Comics about mathematics, science, and the student life.

Optimal Arrival

A timeline of arriving to a meeting. Around 5 minutes before the meeting is when you should arrive for physical meetings. There's an inset graph near the time of the meeting starts, which shows how you enter a virtual meeting only seconds before the meeting time.

If you arrive more than five seconds before the meeting, there are no established rules of etiquette.


Left panel (As a student): A student pumps her fist and says, "I have to get this expression exactly right!" Right panel (As a theorist): She puts out a hand and asks, "What's a constant between friends?"

“How can I put in the least effort to answer my question?”

Cramming In

A professor in front of the room says, "It's the last class of the term, but I'll at least introduce this topic." A student raises his hand and asks, "So it won't be on the final?" She responds, "Oh yes, of course it will be a big component." (Pause) "It's also pretty hard."

“Just look at these notes that I’ll post three days before the exam but never explain. You’ll get all the ideas there.”

Never-Ending Projects

A graph of the number of never-ending projects versus overwhelm. The curve rapidly increases without bound. There's an arrow pointing to the curve at high overwhelm which says, "Why endings are useful."

If you’re like me and want to do everything, it’s a lot easier when you don’t require doing each new activity until you die.


A graph of time working on a problem versus its complexity. At first, complexity just rises. Eventually though, the complexity goes down as you gain a handle on the problem. The ideal publication time is when you've reduced the complexity again.

The first half is all about loading everything into your head, while the second is about sorting it.


Left side (without a cohort): A person stays low on a trampoline. Right side (with a cohort): That person can reach super high while jumping.

I learn and relearn this every day. Never underestimate the power of cohorts.

Crackpot Theory

Left panel: A student runs to her supervisor, waving a piece of paper above her and yelling, "Professor! I finally got one!" Her supervisor says, "Wonderful. I know just what to do with it." Right panel: They've framed the letter on the wall, and it reads, "Dear Joanna, I wanted to share with you my physics theory that everyone has missed..." Her supervisor says, "I'm so proud of you."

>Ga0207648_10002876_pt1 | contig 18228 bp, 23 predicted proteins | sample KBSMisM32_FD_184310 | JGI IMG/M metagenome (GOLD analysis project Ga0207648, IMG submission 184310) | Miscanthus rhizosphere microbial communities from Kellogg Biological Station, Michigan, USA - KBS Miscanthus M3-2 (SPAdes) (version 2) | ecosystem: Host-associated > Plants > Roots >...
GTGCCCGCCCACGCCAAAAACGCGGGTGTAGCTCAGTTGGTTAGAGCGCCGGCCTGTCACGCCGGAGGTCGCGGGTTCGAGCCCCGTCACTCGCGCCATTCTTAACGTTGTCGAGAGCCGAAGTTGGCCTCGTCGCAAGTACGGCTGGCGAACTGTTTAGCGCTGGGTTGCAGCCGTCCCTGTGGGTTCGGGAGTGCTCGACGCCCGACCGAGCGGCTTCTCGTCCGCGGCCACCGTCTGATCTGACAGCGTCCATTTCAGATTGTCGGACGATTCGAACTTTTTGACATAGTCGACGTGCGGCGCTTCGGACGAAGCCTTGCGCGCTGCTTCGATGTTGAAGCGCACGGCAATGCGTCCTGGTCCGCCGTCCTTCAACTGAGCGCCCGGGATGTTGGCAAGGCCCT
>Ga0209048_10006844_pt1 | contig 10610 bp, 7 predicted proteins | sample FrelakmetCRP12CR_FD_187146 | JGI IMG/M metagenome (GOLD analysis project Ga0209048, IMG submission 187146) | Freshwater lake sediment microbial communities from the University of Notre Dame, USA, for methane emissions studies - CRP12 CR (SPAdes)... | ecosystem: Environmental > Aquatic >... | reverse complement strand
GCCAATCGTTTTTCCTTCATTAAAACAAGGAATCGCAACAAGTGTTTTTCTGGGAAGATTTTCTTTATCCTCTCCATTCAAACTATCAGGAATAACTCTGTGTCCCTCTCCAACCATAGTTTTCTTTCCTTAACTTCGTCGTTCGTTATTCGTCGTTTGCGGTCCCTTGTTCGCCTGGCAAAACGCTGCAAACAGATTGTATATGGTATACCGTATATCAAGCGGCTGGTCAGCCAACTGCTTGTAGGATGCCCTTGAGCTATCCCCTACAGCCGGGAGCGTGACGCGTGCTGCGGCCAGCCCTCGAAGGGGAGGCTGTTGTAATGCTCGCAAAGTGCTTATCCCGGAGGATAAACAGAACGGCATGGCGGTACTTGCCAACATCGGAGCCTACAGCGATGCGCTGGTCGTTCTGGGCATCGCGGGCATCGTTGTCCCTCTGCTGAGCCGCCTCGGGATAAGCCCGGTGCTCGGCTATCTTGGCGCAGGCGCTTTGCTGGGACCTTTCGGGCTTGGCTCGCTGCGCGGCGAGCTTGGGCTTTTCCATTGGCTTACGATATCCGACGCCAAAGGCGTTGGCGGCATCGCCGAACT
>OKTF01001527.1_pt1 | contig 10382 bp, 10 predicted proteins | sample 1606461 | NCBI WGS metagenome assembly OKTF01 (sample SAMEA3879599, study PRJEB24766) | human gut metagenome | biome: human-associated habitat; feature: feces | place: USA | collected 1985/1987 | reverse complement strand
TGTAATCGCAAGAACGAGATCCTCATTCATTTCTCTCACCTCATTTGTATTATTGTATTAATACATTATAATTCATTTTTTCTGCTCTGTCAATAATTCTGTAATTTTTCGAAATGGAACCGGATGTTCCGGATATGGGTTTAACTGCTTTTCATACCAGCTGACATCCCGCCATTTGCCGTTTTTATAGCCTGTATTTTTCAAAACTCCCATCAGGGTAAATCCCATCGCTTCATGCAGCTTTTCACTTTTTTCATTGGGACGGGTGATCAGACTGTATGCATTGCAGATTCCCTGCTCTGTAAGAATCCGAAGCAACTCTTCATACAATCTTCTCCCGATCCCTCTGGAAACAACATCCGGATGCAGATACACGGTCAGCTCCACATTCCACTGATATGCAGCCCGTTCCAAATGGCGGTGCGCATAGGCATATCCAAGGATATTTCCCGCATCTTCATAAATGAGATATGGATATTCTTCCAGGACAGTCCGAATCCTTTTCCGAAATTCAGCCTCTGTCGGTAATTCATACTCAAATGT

I used to think these emails were just a myth from my supervisors. How wrong I was!

Head Start

A timeline of December and January. In the first half of December, you finish the last-minute projects. But in the second half, you get a head start for the new year.

I do this all the time with my reading goals. Do you do this for any area of your life?

Santa Supply Chain Efficiency

A chart of "Gift delivery time per child (microseconds)" as a function of year. The curve starts off high at 400 in 1950, decreases to around 200 over 50 years, and then slowly starts decreasing again. The label on the curve reads, "Santa knows how to keep improving".

In the last few years, many of us have come to appreciate the supply chain infrastructure that undergirds much of our world. We notice when it breaks, but not when it gets better. May Santa’s supply chain efficiency gains over time be a shining example of progress during your holidays!

Methodological details: I assumed 34 hours of delivery time (which is roughly in the ballpark from moving between time zones and having a long night), roughly 1/3 of the population being Christian, and children being 0-14 years old. I then took 34 hours and divided by one third of the children population for my estimate over time. You can change the 34 hours figure, but the shape of the curve will stay the same.


A map of contiguous subjects in physics and mathematics. Your initial problem begins in the "Quantum" area, sneaks over to "Condensed Matter", hops to "Statistical Physics", and then finishes in "Mathematics", where you're able to corner it.

What has the longest journey been for you?